Top Gear?


So Top Gear, what’s it all about? For the overseas readers, Top Gear (TG) is a British television programme ostensibly about cars, vehicles, transport and so on. A consumer programme it ain’t. There ARE some consumer driven pieces in it, but I’ll explain these later. Here’s me standing by the famous logo:

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There was all sorts of vehicles in the hangar in Dunsfold in Surrey where the show is recorded. This is my daughter Charlotte standing by the Lamborghini, which was lovely and smelt heavily of leather; loads of cows must have shed their skin for this car. There was also the brand new London bus driven by James May, and a few of the ‘projects’ from previous series.

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But I digress, what is it about this show that divides opinion so much but is also consistently voted one of the BBC’s top programmes? A friend of Charlotte’s works next door to where the show is recorded, and gets (free) tickets for friends and family. So because no-one else wanted them, she invited me to accompany her to watch TG being recorded. Luckily it’s quite near to where we live, but some people have driven the length of the country to get there. There’s a lot of standing about; for at least 4 hours, so it gets to your legs. The layout is pretty much as you see it on TV, but for each setup, the crew have to move the audience of about 1000 people so that they stand around the presenters next item. Its a bit like herding cats, but they get there in the end. The recording proceeds more or less in the order it appears in the final transmission: we see the inserts as they go along with Clarkson and co presumably slipping out for a ciggie. They use no Autocue, and rehearse the show in the morning. They’ve been doing it for so long, they have got it down pat. Clarkson is obviously the lead, but the other two Richard Hammond and James May are excellent foils.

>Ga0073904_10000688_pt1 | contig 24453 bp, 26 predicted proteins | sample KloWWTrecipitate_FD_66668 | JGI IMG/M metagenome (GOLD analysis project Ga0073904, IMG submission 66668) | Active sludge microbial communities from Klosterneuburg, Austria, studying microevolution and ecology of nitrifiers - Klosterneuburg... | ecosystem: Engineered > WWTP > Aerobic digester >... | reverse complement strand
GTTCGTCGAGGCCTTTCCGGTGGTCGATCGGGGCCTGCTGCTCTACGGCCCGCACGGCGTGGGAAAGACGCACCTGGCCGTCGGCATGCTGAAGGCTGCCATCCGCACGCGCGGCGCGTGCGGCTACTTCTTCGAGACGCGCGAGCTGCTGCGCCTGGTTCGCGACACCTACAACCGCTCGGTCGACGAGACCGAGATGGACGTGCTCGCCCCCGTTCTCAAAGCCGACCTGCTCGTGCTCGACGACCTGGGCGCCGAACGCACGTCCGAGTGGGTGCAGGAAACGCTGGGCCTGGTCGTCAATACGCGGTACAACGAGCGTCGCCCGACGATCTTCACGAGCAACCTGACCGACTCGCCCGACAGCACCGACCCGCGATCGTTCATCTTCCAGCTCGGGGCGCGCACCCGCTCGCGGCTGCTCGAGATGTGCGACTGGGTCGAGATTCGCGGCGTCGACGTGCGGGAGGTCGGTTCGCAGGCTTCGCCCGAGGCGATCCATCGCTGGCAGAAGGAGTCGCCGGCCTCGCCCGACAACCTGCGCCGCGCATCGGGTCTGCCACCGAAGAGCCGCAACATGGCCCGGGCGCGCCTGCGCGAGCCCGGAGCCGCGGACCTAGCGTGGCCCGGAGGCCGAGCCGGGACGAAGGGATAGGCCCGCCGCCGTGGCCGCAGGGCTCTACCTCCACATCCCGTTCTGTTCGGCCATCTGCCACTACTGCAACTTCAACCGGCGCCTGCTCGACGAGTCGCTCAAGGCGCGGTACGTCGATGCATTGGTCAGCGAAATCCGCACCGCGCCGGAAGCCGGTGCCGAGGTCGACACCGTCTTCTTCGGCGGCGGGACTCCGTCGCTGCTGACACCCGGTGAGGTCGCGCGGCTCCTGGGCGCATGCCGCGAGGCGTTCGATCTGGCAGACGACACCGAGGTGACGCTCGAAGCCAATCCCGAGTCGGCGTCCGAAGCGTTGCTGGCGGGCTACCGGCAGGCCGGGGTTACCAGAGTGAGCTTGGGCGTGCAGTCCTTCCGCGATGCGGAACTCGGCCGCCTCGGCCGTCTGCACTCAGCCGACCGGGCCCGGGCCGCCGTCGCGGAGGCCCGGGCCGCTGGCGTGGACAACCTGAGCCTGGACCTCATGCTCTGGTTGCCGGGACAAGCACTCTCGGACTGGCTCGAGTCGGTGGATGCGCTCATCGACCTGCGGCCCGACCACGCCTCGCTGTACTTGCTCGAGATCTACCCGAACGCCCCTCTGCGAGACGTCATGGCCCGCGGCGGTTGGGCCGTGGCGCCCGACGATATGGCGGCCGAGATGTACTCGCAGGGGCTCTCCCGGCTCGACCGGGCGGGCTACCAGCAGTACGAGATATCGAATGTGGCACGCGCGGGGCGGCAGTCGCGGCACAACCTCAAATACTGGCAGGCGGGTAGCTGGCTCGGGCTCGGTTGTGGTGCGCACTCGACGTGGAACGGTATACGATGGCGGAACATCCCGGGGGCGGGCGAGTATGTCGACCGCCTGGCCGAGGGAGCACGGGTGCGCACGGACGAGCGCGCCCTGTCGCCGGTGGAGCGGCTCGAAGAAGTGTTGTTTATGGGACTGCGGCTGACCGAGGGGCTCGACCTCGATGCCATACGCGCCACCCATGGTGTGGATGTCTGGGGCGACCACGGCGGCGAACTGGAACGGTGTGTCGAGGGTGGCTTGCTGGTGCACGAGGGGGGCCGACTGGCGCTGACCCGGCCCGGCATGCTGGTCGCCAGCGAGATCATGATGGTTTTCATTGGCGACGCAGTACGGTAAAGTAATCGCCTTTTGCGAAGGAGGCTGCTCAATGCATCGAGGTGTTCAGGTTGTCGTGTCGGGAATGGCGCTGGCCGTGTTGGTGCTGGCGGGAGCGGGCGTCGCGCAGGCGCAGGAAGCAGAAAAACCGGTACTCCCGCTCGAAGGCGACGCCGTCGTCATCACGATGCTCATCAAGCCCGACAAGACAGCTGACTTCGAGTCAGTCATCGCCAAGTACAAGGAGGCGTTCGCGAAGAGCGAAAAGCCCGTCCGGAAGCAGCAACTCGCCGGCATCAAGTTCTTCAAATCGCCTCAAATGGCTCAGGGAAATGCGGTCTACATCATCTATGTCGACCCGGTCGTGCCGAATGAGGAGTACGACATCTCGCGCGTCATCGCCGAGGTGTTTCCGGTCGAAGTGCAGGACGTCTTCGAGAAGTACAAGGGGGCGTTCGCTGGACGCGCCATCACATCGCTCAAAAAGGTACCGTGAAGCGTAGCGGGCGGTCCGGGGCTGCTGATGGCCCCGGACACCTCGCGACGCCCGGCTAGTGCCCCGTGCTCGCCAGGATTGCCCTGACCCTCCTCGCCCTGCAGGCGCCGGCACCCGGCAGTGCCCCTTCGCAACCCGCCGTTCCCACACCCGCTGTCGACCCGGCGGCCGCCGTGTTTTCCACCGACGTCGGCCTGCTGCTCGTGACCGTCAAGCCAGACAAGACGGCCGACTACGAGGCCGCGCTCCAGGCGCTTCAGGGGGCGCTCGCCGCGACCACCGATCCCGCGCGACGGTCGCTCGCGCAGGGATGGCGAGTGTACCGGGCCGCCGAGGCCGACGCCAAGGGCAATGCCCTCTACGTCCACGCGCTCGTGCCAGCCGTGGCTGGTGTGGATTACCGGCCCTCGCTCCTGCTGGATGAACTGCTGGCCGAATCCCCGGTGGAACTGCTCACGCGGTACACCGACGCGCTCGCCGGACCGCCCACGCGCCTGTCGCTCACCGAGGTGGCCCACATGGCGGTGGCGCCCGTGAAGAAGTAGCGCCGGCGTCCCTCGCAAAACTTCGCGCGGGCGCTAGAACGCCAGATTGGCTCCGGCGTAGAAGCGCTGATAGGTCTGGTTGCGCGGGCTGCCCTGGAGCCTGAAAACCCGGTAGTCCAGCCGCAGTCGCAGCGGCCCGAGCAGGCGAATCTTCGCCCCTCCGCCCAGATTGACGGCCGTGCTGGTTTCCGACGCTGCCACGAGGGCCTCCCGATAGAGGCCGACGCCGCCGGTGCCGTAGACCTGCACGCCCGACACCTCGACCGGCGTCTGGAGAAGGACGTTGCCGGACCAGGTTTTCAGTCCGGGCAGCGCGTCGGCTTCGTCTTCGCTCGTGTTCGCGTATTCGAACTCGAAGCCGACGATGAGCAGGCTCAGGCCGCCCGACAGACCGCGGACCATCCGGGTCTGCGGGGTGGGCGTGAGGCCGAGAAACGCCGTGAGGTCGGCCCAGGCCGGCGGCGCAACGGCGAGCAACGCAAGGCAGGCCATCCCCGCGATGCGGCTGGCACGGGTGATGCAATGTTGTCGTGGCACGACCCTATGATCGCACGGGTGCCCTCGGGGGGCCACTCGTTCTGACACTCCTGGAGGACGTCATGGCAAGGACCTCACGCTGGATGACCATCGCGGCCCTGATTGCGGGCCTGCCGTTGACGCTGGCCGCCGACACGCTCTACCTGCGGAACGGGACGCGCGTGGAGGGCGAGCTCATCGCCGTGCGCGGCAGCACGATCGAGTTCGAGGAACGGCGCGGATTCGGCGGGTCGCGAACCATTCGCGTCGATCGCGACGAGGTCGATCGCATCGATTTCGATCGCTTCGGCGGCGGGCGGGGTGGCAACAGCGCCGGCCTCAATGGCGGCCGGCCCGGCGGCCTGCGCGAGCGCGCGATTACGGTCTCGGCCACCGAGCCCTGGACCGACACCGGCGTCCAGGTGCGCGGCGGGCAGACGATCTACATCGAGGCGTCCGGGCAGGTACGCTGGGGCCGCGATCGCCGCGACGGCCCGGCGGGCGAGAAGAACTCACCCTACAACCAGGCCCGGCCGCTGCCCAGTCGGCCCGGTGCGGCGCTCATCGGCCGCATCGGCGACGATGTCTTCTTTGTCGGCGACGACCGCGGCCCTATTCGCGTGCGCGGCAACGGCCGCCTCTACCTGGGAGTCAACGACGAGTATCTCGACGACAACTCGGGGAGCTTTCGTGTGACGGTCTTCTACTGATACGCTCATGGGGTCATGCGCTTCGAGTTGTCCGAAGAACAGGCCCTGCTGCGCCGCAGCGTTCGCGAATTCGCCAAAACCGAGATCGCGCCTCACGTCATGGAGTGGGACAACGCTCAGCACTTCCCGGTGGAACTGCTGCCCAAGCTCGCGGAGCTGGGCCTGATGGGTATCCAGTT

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The set-ups apart, the whole thing is run efficiently, and is recorded before 6 pm. I shall await with interest if my banter about parking on double yellow lines for short periods is kept in, but I doubt it. One of the most popular segments is the ‘Star in a Reasonably Priced Car’. This week it was Mark Webber, the Red Bull F1 driver who has recently announced he is departing the team. Clarkson’s interview with him lasted about 15 minutes, but this will probably be cut down to 5. Likewise the ‘News’ segment was recorded for over 20 minutes but will presumably be cut down. There was lots of swearing, off camera, and this was highlighted by ‘Outtakes’ tape they showed us, much of which was not broadcast able or even repeatable here.

The consumer segments, which in more traditional motoring programmes would include for example, everyday family cars, does not happen on TG. For instance, in this programme, Clarkson drives a Jaguar F type, about £80K, Hammond drives the new Range Rover which ‘starts’ at £50,000, and James May drives the ‘NBFL’, which stands for new bus for London; a snip at £300,000. BUT, it is totally produced in Britain, and this led on to the final segment which showed what is actually made in Britain, and the result seen on the screen is surprising. This was a breakaway from their usual jokey ending, possibly because it was the last one in the series; until next year. It just shows to go that the three presenters are serious journalists and well done to them for being so. Yes TG is more of a comedy show, than say the Channel 5 equivalent: fifth gear, which is a more serious consumer programme and gives appraisals of genuine family type cars. TG doesn’t even try to do this, but in its jokey manner can make serious comments about motoring in particular and life in general. Yes it has its detractors, but being the biggest money earner in the BBC’s inventory, I doubt if there’s any plans to shelve it soon. Clarkson joked that the only country in the world that doesn’t broadcast the show is France; I wonder why? Of course it’s really Jeremy Clarkson’s show, with the other two providing the foil to his sharp wit and acerbic comments, but it’s none the poorer for that.

So after 5 hours on our feet, we were glad to sit down in the car and get home. Two of the presenters were off to Venice that night, so it takes stamina to do that job. Me? I’ll settle down on Sunday night and try and catch my appearances on the show. I doubt they’ll be many.

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About cliverh

Retired aerospace engineer, first with the Royal Air Force and then BAE Systems. Now enjoying a variety of activities and not getting bored. I was a Games Maker Volunteer at the London 2012 Olympics and a volunteer at the Rugby World Cup 2015 in England. I intend to blog about what interests me.
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